Activity-based micro-simulation models typically predict 24-hour activity-travel patterns for each individual in a study area. These patterns reflect the characteristics of the available transportation infrastructure and land-use system as well as individuals’ lifestyles and needs. However, the lack of a reliable benchmark to evaluate the generated patterns has been a major concern. To address this issue, we explore the possibility of using mobile phone data to build such a validation measure. Our investigation consists of three steps. First, the daily trajectory of locations, where a user performed activities, is constructed from the mobile phone records. To account for the discrepancy between the movements revealed by the call data and the real traces that the user has made, the daily trajectories are then transformed into travel sequences. Finally, all the inferred travel sequences are classified into typical activity-travel patterns which, in combination with their relative frequencies, define a profile. The established profile represents the activity-travel behavior in the study area, and thus can be used as a benchmark for the validation of the activity-based models. By comparing the benchmark profiles derived from the call data with statistics that stem from activity-travel surveys, the validation potential is demonstrated. In addition, a sensitivity analysis is carried out to assess how the results are affected by the different parameter settings defined in the profiling process. [less ▲]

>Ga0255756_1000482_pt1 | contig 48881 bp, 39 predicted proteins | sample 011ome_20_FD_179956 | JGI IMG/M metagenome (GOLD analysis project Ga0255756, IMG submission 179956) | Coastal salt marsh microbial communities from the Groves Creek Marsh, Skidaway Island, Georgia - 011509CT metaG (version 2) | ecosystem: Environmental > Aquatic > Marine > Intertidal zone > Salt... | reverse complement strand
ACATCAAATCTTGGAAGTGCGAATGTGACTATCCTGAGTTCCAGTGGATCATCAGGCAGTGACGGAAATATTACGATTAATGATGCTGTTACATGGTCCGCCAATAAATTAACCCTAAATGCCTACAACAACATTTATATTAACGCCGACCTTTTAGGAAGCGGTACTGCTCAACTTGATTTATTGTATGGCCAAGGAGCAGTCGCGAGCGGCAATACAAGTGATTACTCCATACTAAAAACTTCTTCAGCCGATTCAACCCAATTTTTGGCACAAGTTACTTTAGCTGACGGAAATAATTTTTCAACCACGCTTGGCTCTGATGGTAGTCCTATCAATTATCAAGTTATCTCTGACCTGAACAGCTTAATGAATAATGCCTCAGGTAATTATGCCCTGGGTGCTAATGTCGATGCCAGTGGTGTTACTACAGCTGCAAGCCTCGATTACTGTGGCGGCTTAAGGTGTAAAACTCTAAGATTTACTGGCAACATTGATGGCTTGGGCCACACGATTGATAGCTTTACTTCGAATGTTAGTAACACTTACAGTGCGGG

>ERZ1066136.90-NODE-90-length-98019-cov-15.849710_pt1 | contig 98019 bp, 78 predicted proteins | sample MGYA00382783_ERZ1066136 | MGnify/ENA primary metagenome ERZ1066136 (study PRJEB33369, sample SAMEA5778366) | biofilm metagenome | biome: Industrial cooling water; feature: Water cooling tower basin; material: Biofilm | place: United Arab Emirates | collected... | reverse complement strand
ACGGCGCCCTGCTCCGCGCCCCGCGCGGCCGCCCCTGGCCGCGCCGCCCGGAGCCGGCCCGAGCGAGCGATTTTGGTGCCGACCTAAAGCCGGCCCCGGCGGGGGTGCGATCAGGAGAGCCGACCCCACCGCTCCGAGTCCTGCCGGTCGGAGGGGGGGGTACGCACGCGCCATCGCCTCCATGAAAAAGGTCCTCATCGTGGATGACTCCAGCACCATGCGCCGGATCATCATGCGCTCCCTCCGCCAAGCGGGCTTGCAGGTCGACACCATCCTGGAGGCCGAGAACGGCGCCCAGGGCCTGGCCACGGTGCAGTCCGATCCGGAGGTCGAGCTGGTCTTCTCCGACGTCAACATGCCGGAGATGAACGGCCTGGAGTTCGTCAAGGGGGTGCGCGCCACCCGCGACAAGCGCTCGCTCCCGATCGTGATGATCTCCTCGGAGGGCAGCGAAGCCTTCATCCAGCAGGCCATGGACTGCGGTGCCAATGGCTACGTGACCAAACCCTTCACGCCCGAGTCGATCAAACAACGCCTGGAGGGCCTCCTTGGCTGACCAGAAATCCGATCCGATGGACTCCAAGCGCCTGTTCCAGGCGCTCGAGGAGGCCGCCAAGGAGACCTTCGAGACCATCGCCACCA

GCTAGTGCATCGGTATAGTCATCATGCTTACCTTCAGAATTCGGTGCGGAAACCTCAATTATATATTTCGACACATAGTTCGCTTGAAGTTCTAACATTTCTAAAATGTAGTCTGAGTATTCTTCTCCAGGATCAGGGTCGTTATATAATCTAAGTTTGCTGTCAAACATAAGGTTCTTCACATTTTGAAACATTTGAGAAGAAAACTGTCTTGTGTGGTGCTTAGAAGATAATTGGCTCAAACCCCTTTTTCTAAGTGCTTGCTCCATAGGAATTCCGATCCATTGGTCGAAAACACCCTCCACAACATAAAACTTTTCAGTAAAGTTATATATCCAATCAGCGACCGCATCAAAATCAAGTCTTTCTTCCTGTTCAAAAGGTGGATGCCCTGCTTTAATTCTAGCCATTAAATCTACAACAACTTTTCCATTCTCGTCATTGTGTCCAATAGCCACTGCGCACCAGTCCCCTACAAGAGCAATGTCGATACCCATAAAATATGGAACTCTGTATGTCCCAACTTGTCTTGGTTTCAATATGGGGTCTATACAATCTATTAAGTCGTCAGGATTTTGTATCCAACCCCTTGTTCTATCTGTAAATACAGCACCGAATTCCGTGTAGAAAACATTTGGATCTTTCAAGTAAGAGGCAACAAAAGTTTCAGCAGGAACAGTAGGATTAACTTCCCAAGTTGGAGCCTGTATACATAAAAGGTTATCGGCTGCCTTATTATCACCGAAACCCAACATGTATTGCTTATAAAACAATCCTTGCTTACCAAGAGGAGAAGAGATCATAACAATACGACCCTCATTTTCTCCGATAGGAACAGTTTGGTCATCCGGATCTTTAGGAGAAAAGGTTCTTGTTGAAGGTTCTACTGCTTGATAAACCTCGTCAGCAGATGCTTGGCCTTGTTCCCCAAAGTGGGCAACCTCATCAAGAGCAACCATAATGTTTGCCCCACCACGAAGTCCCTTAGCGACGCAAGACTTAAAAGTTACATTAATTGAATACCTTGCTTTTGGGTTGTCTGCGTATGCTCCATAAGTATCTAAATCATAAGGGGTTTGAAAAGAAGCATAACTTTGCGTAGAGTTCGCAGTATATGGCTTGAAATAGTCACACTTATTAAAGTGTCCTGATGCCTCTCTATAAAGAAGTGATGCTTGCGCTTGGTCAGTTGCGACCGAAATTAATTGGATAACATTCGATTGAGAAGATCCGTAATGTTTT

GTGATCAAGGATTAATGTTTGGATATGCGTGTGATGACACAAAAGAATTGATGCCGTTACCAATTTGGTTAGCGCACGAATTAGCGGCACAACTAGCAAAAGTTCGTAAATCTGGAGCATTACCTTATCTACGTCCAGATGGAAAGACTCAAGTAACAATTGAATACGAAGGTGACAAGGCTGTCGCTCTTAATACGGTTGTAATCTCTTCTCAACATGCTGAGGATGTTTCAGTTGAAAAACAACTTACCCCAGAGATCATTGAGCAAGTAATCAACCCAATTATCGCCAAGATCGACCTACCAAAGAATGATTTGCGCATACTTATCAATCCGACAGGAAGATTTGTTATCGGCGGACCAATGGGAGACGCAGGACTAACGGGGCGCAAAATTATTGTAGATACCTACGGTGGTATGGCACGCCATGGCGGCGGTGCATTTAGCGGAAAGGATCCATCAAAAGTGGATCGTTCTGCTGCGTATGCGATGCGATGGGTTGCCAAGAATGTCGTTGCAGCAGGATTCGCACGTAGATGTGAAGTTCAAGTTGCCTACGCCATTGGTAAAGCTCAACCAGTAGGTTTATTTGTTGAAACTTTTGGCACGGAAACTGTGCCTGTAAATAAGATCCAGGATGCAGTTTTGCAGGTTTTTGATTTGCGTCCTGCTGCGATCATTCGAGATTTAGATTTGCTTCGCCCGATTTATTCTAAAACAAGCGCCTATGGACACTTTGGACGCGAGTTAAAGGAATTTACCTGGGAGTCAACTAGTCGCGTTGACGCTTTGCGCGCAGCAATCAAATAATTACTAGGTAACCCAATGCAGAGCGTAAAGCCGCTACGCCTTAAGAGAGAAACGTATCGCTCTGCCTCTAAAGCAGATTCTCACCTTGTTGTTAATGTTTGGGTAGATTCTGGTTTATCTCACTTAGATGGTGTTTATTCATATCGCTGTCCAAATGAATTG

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See detailThe dual role of weather forecasts on changes in activity-travel behavior
Cools, Mario ULg; Creemers, Lieve

in Journal of Transport Geography (2013), 28

A deeper understanding of how human activity-travel behavior is affected by various weather conditions is essential for both policy makers and traffic managers. To unravel the ambiguity in findings ... [more ▼]